Access to cancer care in northwestern Ontario—a population-based study using administrative data

  • M. Febbraro
  • M. Conlon Northeast Cancer Centre
  • J. Caswell Northeast Cancer Centre
  • N. Laferriere Thunder Bay Regional Health Sciences Centre
Keywords: health services accessibility, cancer care access, rural cancer services, northwest LHIN, medical oncology consultation, radiation oncology consultation

Abstract

Background: Despite universal access to health care in Canada, disparities exist relating to social determinants of health, which contribute to discrepancies in cancer incidence and outcomes between rural and urban areas. Given that Canada has one of the highest-quality national population-based cancer registry systems in the world and there is little information regarding cancer statistics specific to northwestern Ontario, the purpose of this study was to estimate the percentage of cancer patients without documentation of a specialist consultation (medical or radiation oncology consultation) and to determine factors that affect access to specialist consultation in northwestern Ontario.

Methods: This was a population-based retrospective study using administrative data. Administration data was obtained through the Ontario Cancer Data Linkage Project. For each index case, a timeline was constructed of all Ontario Health Insurance Plan billing codes and associated service dates starting with primary cancer diagnosis and ending with death. Specific factors affecting access to specialist consultation were assessed.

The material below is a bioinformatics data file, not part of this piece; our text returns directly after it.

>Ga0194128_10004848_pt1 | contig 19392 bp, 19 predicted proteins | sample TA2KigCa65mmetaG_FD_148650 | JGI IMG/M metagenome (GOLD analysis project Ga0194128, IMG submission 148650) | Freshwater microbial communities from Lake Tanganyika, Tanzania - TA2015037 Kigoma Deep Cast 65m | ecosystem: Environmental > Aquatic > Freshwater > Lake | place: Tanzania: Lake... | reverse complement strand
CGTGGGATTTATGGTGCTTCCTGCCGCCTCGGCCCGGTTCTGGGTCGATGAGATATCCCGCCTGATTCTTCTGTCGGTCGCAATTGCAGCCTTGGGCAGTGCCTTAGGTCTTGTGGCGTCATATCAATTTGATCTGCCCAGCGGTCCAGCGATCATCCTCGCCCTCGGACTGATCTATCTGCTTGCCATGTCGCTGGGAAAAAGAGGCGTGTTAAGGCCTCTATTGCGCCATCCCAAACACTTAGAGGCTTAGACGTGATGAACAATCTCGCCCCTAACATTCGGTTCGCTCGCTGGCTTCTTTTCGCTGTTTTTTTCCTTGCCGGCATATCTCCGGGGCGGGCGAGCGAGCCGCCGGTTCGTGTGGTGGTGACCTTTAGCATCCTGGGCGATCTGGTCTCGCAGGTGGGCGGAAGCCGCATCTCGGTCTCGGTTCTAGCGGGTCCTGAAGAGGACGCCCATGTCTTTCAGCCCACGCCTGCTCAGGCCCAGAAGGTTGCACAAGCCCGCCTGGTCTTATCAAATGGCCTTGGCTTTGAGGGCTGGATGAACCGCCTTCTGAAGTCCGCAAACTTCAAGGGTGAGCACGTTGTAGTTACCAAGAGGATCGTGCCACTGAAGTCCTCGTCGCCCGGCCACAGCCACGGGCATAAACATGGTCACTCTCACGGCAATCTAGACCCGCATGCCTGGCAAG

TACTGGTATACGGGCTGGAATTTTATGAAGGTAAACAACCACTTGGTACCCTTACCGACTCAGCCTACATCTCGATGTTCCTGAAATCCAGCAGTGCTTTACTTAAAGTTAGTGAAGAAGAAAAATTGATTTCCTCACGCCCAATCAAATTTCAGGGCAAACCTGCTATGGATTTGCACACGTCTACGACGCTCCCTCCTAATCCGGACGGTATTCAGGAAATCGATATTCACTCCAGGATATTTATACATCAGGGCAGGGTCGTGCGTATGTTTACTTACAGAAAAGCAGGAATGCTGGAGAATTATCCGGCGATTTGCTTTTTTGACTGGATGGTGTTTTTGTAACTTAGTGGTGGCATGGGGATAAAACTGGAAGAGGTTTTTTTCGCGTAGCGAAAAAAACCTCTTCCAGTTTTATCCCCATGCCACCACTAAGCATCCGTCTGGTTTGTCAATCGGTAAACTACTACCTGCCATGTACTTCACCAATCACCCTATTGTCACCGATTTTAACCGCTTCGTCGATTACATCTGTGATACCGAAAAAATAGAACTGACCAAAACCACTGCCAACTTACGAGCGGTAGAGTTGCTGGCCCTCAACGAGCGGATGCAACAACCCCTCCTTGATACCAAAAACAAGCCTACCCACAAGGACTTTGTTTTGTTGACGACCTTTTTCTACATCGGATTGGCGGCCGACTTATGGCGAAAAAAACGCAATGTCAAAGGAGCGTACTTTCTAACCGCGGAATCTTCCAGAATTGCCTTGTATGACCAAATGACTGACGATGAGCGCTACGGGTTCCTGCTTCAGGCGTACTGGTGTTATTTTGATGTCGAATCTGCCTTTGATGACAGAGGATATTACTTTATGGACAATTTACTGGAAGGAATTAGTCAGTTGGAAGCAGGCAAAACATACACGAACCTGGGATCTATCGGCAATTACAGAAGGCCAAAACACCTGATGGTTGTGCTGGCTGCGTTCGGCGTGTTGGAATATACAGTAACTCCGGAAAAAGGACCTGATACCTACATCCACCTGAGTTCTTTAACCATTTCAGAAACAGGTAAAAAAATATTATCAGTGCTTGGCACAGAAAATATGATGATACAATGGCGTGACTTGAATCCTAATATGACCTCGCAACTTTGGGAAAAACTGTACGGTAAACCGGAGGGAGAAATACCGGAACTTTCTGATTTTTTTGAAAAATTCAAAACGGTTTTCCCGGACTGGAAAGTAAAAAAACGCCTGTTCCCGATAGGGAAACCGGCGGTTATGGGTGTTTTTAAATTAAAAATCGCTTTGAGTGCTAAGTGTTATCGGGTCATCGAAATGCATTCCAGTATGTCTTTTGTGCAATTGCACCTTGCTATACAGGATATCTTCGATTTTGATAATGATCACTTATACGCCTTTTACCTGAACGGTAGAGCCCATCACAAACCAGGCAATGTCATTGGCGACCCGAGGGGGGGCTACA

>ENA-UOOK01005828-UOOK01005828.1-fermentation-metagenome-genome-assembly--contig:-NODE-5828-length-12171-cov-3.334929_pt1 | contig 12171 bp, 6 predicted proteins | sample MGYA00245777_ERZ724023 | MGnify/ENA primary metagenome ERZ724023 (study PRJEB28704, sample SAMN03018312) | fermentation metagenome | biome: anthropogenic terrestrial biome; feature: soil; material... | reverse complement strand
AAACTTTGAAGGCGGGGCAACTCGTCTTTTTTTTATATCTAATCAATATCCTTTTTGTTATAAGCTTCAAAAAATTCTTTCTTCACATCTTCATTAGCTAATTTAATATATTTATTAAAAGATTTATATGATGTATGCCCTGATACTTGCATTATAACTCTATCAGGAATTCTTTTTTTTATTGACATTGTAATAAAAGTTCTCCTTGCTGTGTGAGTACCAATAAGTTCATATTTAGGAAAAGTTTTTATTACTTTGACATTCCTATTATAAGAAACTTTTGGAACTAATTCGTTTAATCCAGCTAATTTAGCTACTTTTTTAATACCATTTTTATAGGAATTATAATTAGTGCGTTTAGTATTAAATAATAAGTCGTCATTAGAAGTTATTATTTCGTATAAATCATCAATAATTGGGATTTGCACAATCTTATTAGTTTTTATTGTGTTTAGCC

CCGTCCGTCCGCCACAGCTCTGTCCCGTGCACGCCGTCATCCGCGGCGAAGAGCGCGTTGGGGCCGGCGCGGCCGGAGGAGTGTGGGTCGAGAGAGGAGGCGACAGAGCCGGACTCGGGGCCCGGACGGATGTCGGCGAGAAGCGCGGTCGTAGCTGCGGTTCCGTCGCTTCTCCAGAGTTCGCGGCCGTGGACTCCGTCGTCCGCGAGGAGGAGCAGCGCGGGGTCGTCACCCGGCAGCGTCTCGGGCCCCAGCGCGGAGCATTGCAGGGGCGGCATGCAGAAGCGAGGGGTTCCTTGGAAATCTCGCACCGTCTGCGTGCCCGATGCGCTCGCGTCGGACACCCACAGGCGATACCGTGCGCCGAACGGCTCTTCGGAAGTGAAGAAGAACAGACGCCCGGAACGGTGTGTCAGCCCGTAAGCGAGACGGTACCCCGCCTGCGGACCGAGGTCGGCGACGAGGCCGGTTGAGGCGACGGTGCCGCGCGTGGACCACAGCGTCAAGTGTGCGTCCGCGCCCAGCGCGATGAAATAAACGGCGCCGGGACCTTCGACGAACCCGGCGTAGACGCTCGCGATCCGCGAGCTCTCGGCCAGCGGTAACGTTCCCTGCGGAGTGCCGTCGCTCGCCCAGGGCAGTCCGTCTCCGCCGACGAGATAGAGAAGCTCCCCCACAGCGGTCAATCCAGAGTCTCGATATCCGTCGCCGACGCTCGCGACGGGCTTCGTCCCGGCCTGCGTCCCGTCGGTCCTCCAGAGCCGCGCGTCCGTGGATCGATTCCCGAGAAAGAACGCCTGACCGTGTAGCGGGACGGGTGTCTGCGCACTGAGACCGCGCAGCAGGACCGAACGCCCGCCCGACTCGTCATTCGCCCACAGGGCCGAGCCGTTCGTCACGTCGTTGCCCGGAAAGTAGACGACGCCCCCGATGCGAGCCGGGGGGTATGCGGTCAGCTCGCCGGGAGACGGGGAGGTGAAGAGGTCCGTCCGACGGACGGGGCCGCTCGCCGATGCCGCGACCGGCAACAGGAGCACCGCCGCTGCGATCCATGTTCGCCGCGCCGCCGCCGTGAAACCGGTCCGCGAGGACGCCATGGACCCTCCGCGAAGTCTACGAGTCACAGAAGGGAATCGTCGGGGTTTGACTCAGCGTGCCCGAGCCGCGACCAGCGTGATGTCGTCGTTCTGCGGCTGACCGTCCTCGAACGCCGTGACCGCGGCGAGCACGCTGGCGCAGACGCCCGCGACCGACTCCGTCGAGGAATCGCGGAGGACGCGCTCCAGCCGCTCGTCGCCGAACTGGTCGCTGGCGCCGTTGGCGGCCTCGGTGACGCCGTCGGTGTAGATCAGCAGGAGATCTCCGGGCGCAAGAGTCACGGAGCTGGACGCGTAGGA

Results: Within the 6 year study period (2010-2016), 2583 index cases were identified. Most (n=2007, 78%) received a specialist consultation. Factors associated with not receiving a specialist consultation included older age (p<0.0001, OR 0.29; 95% CI 0.19-0.44) and rural residence (p<0.0001, OR 0.48; 95% CI 0.48-0.72). Factors associated with receiving a specialist consultation included increased duration of disease (p< 0.0001, OR 1.32; 95% CI 1.19-1.46), a diagnosis of breast cancer (p < 0.0001, OR 2.51; 95% CI 1.43-4.42), and a diagnosis of lung cancer (p< 0.0001, OR 1.77; 95% CI 1.38-2.26).  

Conclusions: These findings are consistent with the other studies assessing access to care barriers, but is the first to look at care access in northwestern Ontario. Further research is needed to examine gaps in care relating to access to primary referral services, symptom recognition, cancer screening, and travel associated burdens specific to northwestern Ontario.


Author Biographies

M. Conlon, Northeast Cancer Centre

Institute for Clinical Evaluative Sciences North, and Epidemiology, Outcomes and Evaluation Research, Health Sciences North Research Institute

J. Caswell, Northeast Cancer Centre

Institute for Clinical Evaluative Sciences North, and Epidemiology, Outcomes and Evaluation Research, Health
Sciences North Research Institute

Published
2020-01-28
How to Cite
Febbraro, M., Conlon, M., Caswell, J., & Laferriere, N. (2020). Access to cancer care in northwestern Ontario—a population-based study using administrative data. Current Oncology, 27(3). https://doi.org/10.3747/co.27.5717
Section
Medical Oncology